\begin{aligned} & \mu _{1}=\bigl(\log (1+\epsilon )\bigr)^{\gamma -1}-\sum _{i=1}^{n-2} \nu _{i}\bigl( \log (\zeta _{i})\bigr)^{\gamma -1}\approx -0.395713, \\ & \mu _{2}=\bigl(\log (1+\epsilon )\bigr)^{\gamma -2}-\sum _{i=1}^{n-2} \nu _{i}\bigl( \log (\zeta _{i})\bigr)^{\gamma -2}\approx -2.865742, \\ & \delta _{1}=1-\sum_{i=1}^{n-2} \sigma _{i}\bigl(\log (\zeta _{i})\bigr)^{ \gamma -2} \approx 3.65750, \\ & \delta _{2}=1-\sum_{i=1}^{n-2} \sigma _{i}\bigl(\log (\zeta _{i})\bigr)^{ \gamma -3} \approx 19.04369, \\ & \lambda =(\gamma -1)\delta _{1}\mu _{2}-(\gamma -2) \delta _{2}\mu _{1}\approx -9.990516, \\ & \begin{aligned} \Phi ={}&\frac{1}{\Gamma (\alpha +1)}+ \frac{( \vert \gamma -1 \vert ) \vert \delta _{1} \vert +( \vert \gamma -2 \vert ) \vert \delta _{2} \vert }{ \vert \lambda \vert \Gamma (\alpha +1)} \Biggl[\bigl(\log (1+ \epsilon )\bigr)^{\alpha }+\sum_{i=1}^{n-2} \vert \nu _{i} \vert \bigl(\log ( \zeta _{i}) \bigr)^{\alpha } \Biggr] \\ &{} + \frac{ \vert \mu _{2} \vert + \vert \mu _{1} \vert }{ \vert \lambda \vert \Gamma (\alpha )} \Biggl[1+ \sum_{i=1}^{n-2} \vert \sigma _{i} \vert \bigl(\log (\zeta _{i}) \bigr)^{\alpha -1} \Biggr] \\ \approx{}& 3.414437455. \end{aligned} \end{aligned}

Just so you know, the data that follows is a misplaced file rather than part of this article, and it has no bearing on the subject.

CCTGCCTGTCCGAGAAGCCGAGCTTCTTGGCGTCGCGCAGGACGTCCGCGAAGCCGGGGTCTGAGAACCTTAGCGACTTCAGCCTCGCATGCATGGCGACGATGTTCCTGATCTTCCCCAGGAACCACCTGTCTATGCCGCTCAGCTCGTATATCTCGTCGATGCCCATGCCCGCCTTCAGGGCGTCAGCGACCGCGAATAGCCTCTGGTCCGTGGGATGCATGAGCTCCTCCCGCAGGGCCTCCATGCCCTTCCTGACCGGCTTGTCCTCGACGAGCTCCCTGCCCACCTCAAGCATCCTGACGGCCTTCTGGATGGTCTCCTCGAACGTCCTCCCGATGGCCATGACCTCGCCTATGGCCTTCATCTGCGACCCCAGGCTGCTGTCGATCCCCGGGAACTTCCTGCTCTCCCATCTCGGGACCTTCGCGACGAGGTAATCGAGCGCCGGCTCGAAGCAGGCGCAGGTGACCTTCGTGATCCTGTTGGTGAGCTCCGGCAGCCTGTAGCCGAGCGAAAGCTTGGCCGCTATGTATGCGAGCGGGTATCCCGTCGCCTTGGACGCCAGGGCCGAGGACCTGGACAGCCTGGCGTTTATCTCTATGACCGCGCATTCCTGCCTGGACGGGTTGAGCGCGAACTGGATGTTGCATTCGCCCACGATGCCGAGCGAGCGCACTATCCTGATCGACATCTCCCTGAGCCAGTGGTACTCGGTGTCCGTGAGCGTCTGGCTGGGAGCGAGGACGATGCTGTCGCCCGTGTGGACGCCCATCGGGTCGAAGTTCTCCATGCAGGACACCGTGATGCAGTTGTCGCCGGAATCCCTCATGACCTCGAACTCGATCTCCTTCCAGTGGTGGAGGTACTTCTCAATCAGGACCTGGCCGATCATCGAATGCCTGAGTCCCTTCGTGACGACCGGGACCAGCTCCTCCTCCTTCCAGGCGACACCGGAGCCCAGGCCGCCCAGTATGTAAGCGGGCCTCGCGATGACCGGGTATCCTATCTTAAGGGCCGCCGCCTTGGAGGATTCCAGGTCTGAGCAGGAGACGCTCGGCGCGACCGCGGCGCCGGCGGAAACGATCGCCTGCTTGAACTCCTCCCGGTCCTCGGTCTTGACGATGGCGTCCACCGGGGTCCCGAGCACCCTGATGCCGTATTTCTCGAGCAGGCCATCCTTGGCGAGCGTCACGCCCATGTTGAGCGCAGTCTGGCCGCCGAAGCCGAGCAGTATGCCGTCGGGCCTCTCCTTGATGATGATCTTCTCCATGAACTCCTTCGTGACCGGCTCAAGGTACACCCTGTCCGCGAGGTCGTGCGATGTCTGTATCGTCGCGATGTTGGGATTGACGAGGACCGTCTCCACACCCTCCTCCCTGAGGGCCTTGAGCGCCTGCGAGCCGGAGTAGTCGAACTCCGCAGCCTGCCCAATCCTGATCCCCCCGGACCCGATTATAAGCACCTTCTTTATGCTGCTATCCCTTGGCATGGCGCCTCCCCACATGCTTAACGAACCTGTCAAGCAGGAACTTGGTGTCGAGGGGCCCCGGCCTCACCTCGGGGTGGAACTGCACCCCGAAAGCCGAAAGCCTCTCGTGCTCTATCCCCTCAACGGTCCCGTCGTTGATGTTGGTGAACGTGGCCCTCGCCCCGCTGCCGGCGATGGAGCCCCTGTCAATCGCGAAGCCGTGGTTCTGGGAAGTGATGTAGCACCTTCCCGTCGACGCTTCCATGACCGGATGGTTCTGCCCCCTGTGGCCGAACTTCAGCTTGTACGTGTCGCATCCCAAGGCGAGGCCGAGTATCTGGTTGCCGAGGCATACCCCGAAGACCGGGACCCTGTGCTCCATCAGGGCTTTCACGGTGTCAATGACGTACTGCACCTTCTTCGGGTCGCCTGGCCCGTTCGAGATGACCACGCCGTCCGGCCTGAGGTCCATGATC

Now, by ($$Q_{5}$$) we have

$$\frac{L}{(2)((L+1)/12)(3.414437455)}> 1.$$

Hence, $$L>1.320578171$$. Therefore, by Theorem 3.5, the boundary value problem (4.2) has at least one solution on J.

## Availability of data and materials